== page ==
Physical characterization of coated surfaces - Part I : Instrumented Indentation
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Physical characterization of coated surfaces - Part I : Instrumented Indentation
Physical characterization of coated surfaces
Part I : Instrumented Indentation
Instrumented indentation and scratch testing are well-
established procedures for mechanical characterization of surfaces. The Ultra Nanoindentation Tester (UNHT) and the Nano Scratch Tester (NST) are very sophisticated instruments using advanced measurement techniques to provide accurate data .
A very common way to analyze indentation data is the “Oliver & Pharr Method” (, ) which utilizes the unloading-part of the load-displacement curve to extract mechanical material properties like the Elastic Modulus EIT and Hardness HIT. As this model assumes the sample to be a monolithic halfspace, it cannot consider the influence of the substrate in the combined response of the coated surface to the load-induced stresses and deformations and, thus, the results are effective values of the whole sample (Eeff, Heff). Therefore, it is very difficult if not impossible, to obtain the actual mechanical properties of the coating (EC, HC) utilizing this classic “Oliver & Pharr Method”. This model has been extended in many ways and substantiated with a general solution for contact situations on arbitrarily layered materials [4, 5, 6]. This “Oliver & Pharr extended for coatings” model allows a physical analysis of indentation measurements, because it does not only calculate the actual values of generic material properties of each layer of a coating like the elastic modulus (EC1, EC2, etc.), but also the yield strength (YC1, YC2, etc.) as it calculates the complete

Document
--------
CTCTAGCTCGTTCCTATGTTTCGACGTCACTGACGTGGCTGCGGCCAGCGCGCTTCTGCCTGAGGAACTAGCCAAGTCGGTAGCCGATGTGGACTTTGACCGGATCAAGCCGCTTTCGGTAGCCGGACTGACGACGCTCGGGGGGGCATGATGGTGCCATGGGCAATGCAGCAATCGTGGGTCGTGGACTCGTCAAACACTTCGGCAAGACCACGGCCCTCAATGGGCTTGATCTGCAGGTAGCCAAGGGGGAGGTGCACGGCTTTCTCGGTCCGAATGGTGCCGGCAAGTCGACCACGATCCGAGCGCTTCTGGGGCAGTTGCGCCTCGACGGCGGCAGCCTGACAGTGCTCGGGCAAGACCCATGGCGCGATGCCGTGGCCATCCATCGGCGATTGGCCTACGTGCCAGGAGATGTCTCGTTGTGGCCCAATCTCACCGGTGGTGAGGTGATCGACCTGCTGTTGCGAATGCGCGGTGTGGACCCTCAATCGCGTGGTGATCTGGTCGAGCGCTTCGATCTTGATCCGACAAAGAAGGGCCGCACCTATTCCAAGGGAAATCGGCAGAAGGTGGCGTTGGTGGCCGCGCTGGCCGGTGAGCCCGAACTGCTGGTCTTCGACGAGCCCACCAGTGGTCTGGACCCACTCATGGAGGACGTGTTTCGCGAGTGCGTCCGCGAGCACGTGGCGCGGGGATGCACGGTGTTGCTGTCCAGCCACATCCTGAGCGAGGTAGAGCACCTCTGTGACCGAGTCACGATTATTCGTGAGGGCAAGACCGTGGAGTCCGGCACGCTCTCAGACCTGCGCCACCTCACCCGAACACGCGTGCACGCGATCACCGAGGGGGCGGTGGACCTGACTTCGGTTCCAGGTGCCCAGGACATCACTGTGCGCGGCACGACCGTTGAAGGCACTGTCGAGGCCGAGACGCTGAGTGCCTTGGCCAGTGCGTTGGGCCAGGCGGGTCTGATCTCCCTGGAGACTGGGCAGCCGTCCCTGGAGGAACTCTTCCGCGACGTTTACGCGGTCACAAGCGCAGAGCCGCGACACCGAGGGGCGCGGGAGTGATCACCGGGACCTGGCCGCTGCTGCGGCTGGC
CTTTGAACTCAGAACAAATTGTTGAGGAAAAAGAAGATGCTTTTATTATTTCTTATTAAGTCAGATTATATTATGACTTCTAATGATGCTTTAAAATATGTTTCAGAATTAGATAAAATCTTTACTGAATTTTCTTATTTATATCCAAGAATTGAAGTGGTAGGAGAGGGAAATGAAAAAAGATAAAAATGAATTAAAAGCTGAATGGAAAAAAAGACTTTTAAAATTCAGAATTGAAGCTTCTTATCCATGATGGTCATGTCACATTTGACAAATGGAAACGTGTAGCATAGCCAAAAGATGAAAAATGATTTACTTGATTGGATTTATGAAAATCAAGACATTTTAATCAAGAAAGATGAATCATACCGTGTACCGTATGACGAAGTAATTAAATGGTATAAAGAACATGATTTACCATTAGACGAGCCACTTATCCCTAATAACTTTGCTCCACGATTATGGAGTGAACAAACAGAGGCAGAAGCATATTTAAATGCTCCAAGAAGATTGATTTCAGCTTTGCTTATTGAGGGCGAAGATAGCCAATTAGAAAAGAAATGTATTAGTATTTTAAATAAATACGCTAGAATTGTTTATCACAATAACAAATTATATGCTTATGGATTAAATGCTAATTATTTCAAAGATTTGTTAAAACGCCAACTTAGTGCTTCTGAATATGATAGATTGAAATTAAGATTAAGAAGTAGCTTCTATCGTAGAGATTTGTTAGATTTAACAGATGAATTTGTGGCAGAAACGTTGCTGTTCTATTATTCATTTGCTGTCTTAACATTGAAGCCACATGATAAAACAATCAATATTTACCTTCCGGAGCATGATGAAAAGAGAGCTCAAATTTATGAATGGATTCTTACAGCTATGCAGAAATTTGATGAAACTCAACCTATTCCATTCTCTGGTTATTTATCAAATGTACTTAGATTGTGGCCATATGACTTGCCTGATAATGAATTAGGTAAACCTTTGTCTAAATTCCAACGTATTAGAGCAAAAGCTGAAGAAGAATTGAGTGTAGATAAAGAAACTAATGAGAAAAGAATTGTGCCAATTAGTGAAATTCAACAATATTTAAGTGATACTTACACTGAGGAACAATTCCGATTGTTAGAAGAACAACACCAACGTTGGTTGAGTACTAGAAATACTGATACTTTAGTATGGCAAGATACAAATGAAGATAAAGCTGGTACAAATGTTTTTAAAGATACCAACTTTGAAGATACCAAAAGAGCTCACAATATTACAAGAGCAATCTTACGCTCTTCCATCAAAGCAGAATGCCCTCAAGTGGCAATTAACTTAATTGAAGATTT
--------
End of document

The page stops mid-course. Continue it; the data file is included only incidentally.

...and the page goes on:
elastic contact field at the point of initial unloading.
As a result of the generality of this model it can also be applied to scratch test data, because it takes the additional load component (lateral load) and measurement effects (e.g. tilting of the stylus) into account . Hence, one is no longer compelled to non-generic and non-physical parameters as scratch hardness or critical loads (LC1, LC2, and LC3) using such a physical analysis of scratch tests, but can now get generic and, thus, more universal material properties like the critical stresses of each fracture mode (I, II, and III). Fig. 1 illustrates the effect on the Von Mises stress distribution of those differences between the classic and extended model, even though the classic “Oliver & Pharr Method” does not even enable one to calculate the complete elastic field and its stress-strain components.
Fig. 1: Von Mises stress distribution of an assumed monolithic halfspace without considering additional loads and measurement effects (a) in comparison to the Von Mises stress distribution (b) taking all those conditions into account like the “Extended Oliver & Pharr Method”.
It will be shown how this model can be used to physically analyze both indentation measurements and scratch tests on very different surface structures, namely a 10 µm thick double-layer tribological coating on a Tungsten Carbide (WC) substrate and a 250 nm thin optical anti-reflex (AR) coating on a polymer substrate (Table 1). The material compositions, layer thicknesses, and elastic moduli of the substrates have been determined in advance – the latter by means of indentation into a bulk sample. These systems are not only different with respect to their coating thicknesses, but also with respect to their mechanical structure: the WC substrate is much stiffer than the polymer substrate. Hence, it is assumed and will be shown that the substrates differently influence the effective mechanical parameters obtained by the classic “Oliver & Pharr Method”.
|Table 1: Known sample parameters|
//// Indentation measurements
|Fig 2 A flow chart of the procedure of mechanical characterization and optimization of arbitrary structured surfaces|
//// Dimensioning of indentation measurements